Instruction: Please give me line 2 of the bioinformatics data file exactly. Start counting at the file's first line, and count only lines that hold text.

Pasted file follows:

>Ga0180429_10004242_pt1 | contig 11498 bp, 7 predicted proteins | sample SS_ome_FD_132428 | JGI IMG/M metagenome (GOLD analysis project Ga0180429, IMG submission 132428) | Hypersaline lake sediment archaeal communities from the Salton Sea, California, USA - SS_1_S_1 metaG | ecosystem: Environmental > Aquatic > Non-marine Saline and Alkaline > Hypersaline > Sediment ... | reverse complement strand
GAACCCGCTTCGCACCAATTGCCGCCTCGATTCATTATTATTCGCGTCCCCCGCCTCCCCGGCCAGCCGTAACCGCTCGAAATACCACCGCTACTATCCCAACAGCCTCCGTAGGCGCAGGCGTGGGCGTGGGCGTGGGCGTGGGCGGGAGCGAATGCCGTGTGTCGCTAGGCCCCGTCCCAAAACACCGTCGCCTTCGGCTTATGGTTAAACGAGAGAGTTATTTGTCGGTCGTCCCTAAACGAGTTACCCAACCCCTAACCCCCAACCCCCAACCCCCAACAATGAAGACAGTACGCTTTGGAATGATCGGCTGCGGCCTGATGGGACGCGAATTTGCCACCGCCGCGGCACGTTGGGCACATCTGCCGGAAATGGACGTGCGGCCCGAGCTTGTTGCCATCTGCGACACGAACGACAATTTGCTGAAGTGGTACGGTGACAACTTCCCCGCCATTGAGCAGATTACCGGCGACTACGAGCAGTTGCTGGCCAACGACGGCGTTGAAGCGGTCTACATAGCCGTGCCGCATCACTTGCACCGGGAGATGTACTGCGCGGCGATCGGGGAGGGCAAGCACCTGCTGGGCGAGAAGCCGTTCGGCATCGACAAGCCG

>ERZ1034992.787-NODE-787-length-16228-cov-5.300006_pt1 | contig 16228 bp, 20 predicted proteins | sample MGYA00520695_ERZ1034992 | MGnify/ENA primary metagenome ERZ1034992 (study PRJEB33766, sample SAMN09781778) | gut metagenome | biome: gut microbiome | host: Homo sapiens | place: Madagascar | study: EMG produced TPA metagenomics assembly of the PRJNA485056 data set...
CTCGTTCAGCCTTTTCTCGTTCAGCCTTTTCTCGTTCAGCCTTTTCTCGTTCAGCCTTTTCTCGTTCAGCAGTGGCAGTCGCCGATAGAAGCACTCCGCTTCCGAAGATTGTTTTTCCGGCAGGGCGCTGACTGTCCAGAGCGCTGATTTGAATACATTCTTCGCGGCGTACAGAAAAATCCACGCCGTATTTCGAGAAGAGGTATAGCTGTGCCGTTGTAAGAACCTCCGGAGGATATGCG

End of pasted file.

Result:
GAACCCGCTTCGCACCAATTGCCGCCTCGATTCATTATTATTCGCGTCCCCCGCCTCCCCGGCCAGCCGTAACCGCTCGAAATACCACCGCTACTATCCCAACAGCCTCCGTAGGCGCAGGCGTGGGCGTGGGCGTGGGCGTGGGCGGGAGCGAATGCCGTGTGTCGCTAGGCCCCGTCCCAAAACACCGTCGCCTTCGGCTTATGGTTAAACGAGAGAGTTATTTGTCGGTCGTCCCTAAACGAGTTACCCAACCCCTAACCCCCAACCCCCAACCCCCAACAATGAAGACAGTACGCTTTGGAATGATCGGCTGCGGCCTGATGGGACGCGAATTTGCCACCGCCGCGGCACGTTGGGCACATCTGCCGGAAATGGACGTGCGGCCCGAGCTTGTTGCCATCTGCGACACGAACGACAATTTGCTGAAGTGGTACGGTGACAACTTCCCCGCCATTGAGCAGATTACCGGCGACTACGAGCAGTTGCTGGCCAACGACGGCGTTGAAGCGGTCTACATAGCCGTGCCGCATCACTTGCACCGGGAGATGTACTGCGCGGCGATCGGGGAGGGCAAGCACCTGCTGGGCGAGAAGCCGTTCGGCATCGACAAGCCG